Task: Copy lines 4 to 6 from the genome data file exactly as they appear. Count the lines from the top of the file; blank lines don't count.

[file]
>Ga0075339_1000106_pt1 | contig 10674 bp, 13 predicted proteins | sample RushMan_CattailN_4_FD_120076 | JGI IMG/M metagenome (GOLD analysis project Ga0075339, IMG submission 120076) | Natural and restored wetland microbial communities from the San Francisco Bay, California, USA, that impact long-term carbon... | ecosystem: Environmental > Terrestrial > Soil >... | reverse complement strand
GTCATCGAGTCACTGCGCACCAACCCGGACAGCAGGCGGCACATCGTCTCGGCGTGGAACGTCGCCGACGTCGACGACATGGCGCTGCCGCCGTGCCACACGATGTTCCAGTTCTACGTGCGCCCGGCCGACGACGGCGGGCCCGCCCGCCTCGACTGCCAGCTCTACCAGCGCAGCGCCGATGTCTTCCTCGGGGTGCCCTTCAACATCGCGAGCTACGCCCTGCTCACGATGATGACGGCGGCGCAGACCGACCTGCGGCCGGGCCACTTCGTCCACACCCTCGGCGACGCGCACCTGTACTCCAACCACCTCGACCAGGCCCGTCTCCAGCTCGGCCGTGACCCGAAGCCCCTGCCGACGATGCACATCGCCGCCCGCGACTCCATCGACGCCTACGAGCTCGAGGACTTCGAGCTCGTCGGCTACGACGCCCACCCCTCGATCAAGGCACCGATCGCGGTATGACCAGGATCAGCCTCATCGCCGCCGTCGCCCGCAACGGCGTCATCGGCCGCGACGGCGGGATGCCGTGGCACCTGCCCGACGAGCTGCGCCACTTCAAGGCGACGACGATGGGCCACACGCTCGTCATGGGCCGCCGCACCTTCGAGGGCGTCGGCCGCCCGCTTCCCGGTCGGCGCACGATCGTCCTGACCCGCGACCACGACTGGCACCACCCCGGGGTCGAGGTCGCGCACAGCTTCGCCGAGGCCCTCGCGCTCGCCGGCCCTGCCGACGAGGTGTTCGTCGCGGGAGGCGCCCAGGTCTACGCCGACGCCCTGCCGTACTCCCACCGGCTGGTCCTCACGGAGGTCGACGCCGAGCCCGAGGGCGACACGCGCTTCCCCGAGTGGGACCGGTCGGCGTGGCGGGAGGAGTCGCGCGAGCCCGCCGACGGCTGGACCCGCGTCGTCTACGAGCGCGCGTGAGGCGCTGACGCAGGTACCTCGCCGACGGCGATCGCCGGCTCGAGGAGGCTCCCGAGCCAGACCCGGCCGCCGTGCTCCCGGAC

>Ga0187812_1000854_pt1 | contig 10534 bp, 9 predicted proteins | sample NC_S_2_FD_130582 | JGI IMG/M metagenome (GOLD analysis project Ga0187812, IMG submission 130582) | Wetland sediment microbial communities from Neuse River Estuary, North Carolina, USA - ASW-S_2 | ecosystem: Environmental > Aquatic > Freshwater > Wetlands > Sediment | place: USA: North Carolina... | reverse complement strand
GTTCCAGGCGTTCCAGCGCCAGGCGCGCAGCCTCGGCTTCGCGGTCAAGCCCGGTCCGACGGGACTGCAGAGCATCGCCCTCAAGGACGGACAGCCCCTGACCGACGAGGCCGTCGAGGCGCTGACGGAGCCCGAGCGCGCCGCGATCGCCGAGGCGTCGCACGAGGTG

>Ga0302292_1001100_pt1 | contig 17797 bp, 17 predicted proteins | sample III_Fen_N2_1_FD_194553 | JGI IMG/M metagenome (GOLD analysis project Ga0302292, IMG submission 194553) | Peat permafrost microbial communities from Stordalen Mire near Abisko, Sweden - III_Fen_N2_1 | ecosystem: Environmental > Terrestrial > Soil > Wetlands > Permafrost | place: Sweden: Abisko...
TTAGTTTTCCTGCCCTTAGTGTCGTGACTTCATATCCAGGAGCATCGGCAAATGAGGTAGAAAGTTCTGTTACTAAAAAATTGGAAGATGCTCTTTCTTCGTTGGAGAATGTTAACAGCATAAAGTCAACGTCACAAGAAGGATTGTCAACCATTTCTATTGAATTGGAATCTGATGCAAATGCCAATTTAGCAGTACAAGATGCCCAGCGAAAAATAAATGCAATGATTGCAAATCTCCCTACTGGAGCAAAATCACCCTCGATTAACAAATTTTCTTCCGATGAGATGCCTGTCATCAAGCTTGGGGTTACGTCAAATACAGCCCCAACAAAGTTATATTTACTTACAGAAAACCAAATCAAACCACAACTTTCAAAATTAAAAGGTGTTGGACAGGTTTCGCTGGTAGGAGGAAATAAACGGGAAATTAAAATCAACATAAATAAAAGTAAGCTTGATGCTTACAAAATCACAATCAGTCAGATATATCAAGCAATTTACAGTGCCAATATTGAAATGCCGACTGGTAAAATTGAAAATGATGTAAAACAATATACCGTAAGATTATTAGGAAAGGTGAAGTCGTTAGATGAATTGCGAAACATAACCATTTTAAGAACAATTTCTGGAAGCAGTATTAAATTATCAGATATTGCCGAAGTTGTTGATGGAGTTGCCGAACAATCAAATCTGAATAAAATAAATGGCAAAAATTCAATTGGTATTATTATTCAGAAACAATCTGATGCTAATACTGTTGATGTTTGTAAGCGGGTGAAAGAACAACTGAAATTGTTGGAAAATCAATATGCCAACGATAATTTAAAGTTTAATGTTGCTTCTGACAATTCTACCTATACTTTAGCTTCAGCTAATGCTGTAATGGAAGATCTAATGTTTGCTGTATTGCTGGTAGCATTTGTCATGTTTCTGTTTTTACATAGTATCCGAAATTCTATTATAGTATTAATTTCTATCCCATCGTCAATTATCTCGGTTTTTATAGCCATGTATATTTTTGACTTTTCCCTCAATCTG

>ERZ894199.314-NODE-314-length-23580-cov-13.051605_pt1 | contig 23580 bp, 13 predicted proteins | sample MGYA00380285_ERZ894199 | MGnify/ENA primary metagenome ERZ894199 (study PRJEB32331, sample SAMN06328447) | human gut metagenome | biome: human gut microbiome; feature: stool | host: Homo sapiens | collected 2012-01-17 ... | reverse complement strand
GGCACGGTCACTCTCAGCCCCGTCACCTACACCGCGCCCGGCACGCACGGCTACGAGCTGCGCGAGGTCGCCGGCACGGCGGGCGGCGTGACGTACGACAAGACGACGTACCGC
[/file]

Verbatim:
GTTCCAGGCGTTCCAGCGCCAGGCGCGCAGCCTCGGCTTCGCGGTCAAGCCCGGTCCGACGGGACTGCAGAGCATCGCCCTCAAGGACGGACAGCCCCTGACCGACGAGGCCGTCGAGGCGCTGACGGAGCCCGAGCGCGCCGCGATCGCCGAGGCGTCGCACGAGGTG

>Ga0302292_1001100_pt1 | contig 17797 bp, 17 predicted proteins | sample III_Fen_N2_1_FD_194553 | JGI IMG/M metagenome (GOLD analysis project Ga0302292, IMG submission 194553) | Peat permafrost microbial communities from Stordalen Mire near Abisko, Sweden - III_Fen_N2_1 | ecosystem: Environmental > Terrestrial > Soil > Wetlands > Permafrost | place: Sweden: Abisko...
TTAGTTTTCCTGCCCTTAGTGTCGTGACTTCATATCCAGGAGCATCGGCAAATGAGGTAGAAAGTTCTGTTACTAAAAAATTGGAAGATGCTCTTTCTTCGTTGGAGAATGTTAACAGCATAAAGTCAACGTCACAAGAAGGATTGTCAACCATTTCTATTGAATTGGAATCTGATGCAAATGCCAATTTAGCAGTACAAGATGCCCAGCGAAAAATAAATGCAATGATTGCAAATCTCCCTACTGGAGCAAAATCACCCTCGATTAACAAATTTTCTTCCGATGAGATGCCTGTCATCAAGCTTGGGGTTACGTCAAATACAGCCCCAACAAAGTTATATTTACTTACAGAAAACCAAATCAAACCACAACTTTCAAAATTAAAAGGTGTTGGACAGGTTTCGCTGGTAGGAGGAAATAAACGGGAAATTAAAATCAACATAAATAAAAGTAAGCTTGATGCTTACAAAATCACAATCAGTCAGATATATCAAGCAATTTACAGTGCCAATATTGAAATGCCGACTGGTAAAATTGAAAATGATGTAAAACAATATACCGTAAGATTATTAGGAAAGGTGAAGTCGTTAGATGAATTGCGAAACATAACCATTTTAAGAACAATTTCTGGAAGCAGTATTAAATTATCAGATATTGCCGAAGTTGTTGATGGAGTTGCCGAACAATCAAATCTGAATAAAATAAATGGCAAAAATTCAATTGGTATTATTATTCAGAAACAATCTGATGCTAATACTGTTGATGTTTGTAAGCGGGTGAAAGAACAACTGAAATTGTTGGAAAATCAATATGCCAACGATAATTTAAAGTTTAATGTTGCTTCTGACAATTCTACCTATACTTTAGCTTCAGCTAATGCTGTAATGGAAGATCTAATGTTTGCTGTATTGCTGGTAGCATTTGTCATGTTTCTGTTTTTACATAGTATCCGAAATTCTATTATAGTATTAATTTCTATCCCATCGTCAATTATCTCGGTTTTTATAGCCATGTATATTTTTGACTTTTCCCTCAATCTG